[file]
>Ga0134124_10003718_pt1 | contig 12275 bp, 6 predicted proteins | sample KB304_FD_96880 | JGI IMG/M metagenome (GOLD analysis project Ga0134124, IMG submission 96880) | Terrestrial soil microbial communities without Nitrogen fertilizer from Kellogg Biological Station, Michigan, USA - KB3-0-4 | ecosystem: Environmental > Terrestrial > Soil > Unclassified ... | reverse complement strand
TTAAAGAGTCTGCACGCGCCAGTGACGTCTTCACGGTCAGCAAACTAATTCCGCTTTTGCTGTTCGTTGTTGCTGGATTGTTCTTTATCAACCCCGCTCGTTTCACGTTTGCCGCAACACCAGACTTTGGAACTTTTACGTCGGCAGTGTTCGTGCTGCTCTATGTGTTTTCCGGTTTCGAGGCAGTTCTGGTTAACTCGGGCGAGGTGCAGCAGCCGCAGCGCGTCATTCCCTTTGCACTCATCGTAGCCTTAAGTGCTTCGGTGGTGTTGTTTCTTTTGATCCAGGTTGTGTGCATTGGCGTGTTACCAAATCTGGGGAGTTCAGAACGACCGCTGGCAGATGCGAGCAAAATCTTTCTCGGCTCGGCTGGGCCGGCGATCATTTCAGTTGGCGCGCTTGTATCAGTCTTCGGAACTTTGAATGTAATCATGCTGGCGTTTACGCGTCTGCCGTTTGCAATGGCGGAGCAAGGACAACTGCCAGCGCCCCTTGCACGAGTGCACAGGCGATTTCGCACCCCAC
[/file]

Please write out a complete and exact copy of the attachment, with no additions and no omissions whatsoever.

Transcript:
>Ga0134124_10003718_pt1 | contig 12275 bp, 6 predicted proteins | sample KB304_FD_96880 | JGI IMG/M metagenome (GOLD analysis project Ga0134124, IMG submission 96880) | Terrestrial soil microbial communities without Nitrogen fertilizer from Kellogg Biological Station, Michigan, USA - KB3-0-4 | ecosystem: Environmental > Terrestrial > Soil > Unclassified ... | reverse complement strand
TTAAAGAGTCTGCACGCGCCAGTGACGTCTTCACGGTCAGCAAACTAATTCCGCTTTTGCTGTTCGTTGTTGCTGGATTGTTCTTTATCAACCCCGCTCGTTTCACGTTTGCCGCAACACCAGACTTTGGAACTTTTACGTCGGCAGTGTTCGTGCTGCTCTATGTGTTTTCCGGTTTCGAGGCAGTTCTGGTTAACTCGGGCGAGGTGCAGCAGCCGCAGCGCGTCATTCCCTTTGCACTCATCGTAGCCTTAAGTGCTTCGGTGGTGTTGTTTCTTTTGATCCAGGTTGTGTGCATTGGCGTGTTACCAAATCTGGGGAGTTCAGAACGACCGCTGGCAGATGCGAGCAAAATCTTTCTCGGCTCGGCTGGGCCGGCGATCATTTCAGTTGGCGCGCTTGTATCAGTCTTCGGAACTTTGAATGTAATCATGCTGGCGTTTACGCGTCTGCCGTTTGCAATGGCGGAGCAAGGACAACTGCCAGCGCCCCTTGCACGAGTGCACAGGCGATTTCGCACCCCAC